8

I am trying to build a lambda expression, containing two assignments (as shown further down), that I can then pass to a Queryable.Select() method.

I am trying to pass a string variable into a method and then use that variable to build up the lambda expression so that I can use it in a LINQ Select query.

My reasoning behind it is that I have a SQL Server datasource with many column names, I am creating a charting application that will allow the user to select, say by typing in the column name, the actual column of data they want to view in the y-axis of my chart, with the x-axis always being the DateTime. Therefore, they can essentially choose what data they chart against the DateTime value (it’s a data warehouse type app).

I have, for example, a class to store the retrieved data in, and hence use as the chart source of:

public class AnalysisChartSource
{
    public DateTime Invoicedate { get; set; }
    public Decimal yValue { get; set; }
}

I have (purely experimentaly) built an expression tree for the Where clause using the String value and that works fine:

public void GetData(String yAxis)
{
    using (DataClasses1DataContext db = new DataClasses1DataContext())
    {
        var data = this.FunctionOne().AsQueryable<AnalysisChartSource>();
        //just to get some temp data in....

        ParameterExpression pe = Expression.Parameter(typeof(AnalysisChartSource), "p");
        Expression left = Expression.MakeMemberAccess(pe,
                                                typeof(AnalysisChartSource).GetProperty(yAxis));
        Expression right = Expression.Constant((Decimal)16);
        Expression e2 = Expression.LessThan(left, right);
        Expression expNew = Expression.New(typeof(AnalysisChartSource));

        LambdaExpression le = Expression.Lambda(left, pe);

        MethodCallExpression whereCall = Expression.Call(
            typeof(Queryable), "Where", new Type[] { data.ElementType },
            data.Expression,
            Expression.Lambda<Func<AnalysisChartSource, bool>>(e2, new ParameterExpression[] { pe }));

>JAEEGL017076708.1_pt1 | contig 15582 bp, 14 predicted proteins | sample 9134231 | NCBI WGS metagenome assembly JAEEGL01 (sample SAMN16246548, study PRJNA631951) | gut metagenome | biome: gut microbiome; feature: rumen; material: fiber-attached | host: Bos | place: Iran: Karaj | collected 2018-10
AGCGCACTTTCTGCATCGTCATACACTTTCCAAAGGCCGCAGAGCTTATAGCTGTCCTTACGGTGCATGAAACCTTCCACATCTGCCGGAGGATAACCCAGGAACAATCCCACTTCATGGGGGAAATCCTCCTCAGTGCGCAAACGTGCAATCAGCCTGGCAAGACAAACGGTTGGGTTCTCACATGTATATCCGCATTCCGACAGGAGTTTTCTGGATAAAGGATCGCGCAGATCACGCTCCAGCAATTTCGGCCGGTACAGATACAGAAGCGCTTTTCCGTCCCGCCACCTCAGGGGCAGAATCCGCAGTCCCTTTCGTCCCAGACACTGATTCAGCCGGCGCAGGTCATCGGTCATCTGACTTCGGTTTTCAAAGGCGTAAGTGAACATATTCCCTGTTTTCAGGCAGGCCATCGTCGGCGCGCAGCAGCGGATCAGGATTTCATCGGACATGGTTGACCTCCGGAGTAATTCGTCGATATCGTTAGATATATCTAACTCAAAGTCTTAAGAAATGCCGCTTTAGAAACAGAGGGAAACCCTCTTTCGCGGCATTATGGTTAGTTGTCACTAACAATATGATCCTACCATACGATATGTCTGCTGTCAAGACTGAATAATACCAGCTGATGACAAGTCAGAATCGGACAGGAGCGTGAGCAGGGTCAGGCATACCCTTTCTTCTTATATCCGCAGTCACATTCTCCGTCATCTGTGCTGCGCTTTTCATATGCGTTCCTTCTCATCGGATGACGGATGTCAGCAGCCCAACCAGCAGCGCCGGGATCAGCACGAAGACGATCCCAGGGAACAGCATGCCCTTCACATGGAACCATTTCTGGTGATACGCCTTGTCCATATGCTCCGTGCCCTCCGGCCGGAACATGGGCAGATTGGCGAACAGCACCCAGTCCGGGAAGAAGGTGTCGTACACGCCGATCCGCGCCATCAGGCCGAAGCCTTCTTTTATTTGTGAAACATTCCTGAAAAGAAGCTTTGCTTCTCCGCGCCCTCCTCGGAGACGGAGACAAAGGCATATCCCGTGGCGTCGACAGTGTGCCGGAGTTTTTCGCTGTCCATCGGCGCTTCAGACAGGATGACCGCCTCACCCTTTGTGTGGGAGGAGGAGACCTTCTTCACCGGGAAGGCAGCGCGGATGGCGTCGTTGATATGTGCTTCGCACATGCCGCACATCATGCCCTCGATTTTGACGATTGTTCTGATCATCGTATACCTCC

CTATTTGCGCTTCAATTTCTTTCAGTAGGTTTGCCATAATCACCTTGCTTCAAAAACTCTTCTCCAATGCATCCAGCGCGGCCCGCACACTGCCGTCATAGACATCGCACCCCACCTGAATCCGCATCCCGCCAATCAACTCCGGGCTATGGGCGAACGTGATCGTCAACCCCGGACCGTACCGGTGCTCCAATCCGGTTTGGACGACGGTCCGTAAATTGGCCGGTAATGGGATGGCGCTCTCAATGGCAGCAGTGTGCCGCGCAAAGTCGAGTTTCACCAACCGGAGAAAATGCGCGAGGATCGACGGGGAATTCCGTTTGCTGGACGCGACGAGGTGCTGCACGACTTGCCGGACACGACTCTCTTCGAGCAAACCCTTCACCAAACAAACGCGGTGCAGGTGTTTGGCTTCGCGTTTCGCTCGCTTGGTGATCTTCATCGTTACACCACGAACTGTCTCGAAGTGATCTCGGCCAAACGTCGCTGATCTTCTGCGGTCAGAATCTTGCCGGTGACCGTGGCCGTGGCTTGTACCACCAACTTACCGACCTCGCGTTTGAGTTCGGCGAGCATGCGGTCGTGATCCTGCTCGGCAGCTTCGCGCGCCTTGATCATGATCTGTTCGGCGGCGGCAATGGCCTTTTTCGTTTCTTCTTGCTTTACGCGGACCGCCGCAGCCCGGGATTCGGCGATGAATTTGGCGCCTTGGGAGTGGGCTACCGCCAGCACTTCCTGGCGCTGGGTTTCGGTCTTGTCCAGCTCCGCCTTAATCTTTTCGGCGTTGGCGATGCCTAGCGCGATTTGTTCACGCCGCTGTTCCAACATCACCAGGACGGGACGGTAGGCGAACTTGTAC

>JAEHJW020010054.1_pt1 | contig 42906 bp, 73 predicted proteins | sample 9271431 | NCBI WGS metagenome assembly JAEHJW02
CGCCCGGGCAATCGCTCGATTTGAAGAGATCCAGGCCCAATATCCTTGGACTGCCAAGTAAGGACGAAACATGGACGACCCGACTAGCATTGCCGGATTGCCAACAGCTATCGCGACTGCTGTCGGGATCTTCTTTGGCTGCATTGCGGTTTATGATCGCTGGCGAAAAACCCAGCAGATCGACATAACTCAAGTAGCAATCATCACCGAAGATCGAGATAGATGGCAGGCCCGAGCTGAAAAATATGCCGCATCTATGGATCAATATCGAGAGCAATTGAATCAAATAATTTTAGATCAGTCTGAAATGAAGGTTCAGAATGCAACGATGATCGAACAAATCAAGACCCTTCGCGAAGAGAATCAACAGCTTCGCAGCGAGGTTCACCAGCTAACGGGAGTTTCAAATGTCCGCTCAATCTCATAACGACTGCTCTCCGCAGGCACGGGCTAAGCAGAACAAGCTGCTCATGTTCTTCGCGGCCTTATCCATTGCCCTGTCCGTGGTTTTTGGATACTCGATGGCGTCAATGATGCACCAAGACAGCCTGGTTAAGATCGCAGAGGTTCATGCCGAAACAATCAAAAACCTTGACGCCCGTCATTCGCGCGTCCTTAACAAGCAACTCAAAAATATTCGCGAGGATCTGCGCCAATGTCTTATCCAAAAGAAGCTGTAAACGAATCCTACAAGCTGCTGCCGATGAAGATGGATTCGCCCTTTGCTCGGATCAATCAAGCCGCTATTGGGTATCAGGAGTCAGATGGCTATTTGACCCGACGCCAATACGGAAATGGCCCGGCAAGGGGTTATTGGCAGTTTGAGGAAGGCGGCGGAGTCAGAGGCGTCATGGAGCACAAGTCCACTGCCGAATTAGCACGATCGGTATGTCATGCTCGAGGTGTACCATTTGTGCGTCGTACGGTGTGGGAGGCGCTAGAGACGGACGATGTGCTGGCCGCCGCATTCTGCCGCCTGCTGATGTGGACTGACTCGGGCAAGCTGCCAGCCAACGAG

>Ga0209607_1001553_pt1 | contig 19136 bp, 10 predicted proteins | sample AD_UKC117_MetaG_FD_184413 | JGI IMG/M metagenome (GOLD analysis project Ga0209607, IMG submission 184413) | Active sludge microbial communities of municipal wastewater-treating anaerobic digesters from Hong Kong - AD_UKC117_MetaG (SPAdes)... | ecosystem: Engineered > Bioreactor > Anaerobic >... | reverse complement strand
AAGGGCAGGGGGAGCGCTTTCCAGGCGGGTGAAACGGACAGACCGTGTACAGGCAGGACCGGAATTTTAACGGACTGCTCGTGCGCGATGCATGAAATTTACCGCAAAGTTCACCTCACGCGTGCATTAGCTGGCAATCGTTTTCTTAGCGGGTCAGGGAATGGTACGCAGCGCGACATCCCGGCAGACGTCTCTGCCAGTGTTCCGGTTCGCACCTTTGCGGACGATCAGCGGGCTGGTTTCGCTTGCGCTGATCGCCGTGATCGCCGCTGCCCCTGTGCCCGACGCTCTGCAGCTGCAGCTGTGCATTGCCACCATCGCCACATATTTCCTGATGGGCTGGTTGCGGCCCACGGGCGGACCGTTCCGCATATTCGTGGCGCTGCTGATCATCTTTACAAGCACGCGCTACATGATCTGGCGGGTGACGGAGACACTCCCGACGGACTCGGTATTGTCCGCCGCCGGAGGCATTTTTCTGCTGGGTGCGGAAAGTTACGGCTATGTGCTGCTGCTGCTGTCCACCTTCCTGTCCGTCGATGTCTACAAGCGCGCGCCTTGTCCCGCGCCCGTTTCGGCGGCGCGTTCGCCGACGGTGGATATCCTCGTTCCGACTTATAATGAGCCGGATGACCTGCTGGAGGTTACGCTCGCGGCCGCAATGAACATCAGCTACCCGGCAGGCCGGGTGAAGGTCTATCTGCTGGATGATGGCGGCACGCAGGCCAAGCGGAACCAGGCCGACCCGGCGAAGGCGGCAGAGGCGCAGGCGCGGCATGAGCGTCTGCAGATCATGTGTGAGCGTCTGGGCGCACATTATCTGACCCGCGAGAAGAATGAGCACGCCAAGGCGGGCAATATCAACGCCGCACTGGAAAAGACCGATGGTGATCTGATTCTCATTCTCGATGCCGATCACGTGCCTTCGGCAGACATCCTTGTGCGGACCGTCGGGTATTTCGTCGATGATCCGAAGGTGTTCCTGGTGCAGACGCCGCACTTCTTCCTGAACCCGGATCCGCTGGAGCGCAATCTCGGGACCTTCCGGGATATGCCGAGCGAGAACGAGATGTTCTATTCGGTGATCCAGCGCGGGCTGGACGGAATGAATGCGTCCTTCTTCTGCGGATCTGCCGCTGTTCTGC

}
}

However……I have tried a similar approach for the Select statement, but just can’t get it to work as I need the Select() to populate both X and Y values of the AnalysisChartSource class, like this:

.Select(c => new AnalysisChartSource 
{ Invoicedate = c.Invoicedate, yValue = c.yValue}).AsEnumerable();

How on earth can I build such an expression tree….or….possibly more to the point…..is there an easier way that I have missed entirely?

15

I find that the best way to work out how to build expression trees is to see what the C# compiler does. So here's a complete program:

using System;
using System.Linq.Expressions;

public class Foo
{
    public int X { get; set; }
    public int Y { get; set; }
}

class Test
{
    static void Main()
    {
        Expression<Func<int, Foo>> builder = 
            z => new Foo { X = z, Y = z };
    }
}

Compile that, open the results in Reflector and set the optimisation to .NET 2.0. You end up with this generated code for the Main method:

ParameterExpression expression2;
Expression<Func<int, Foo>> expression = 
  Expression.Lambda<Func<int, Foo>>(
    Expression.MemberInit(
      Expression.New((ConstructorInfo) methodof(Foo..ctor), new Expression[0]),
      new MemberBinding[] { Expression.Bind((MethodInfo) methodof(Foo.set_X),
                           expression2 = Expression.Parameter(typeof(int), "z")),
                           Expression.Bind((MethodInfo) methodof(Foo.set_Y), 
                                            expression2) }
    ),
    new ParameterExpression[] { expression2 });

Basically, I think Expression.MemberInit is what you're after.

  • Jon great idea. I would give you 100 up votes for that solution! :-) – gsharp Apr 27 '10 at 8:46
  • Jon, brilliant!! Many thanks indeed! I agree with gsharp, a great idea! - Reflector is my new friend :-) Thanks again – jameschinnock Apr 27 '10 at 9:22
  • @GSharp, I'll help you with that: +1. – Steven Apr 27 '10 at 10:21

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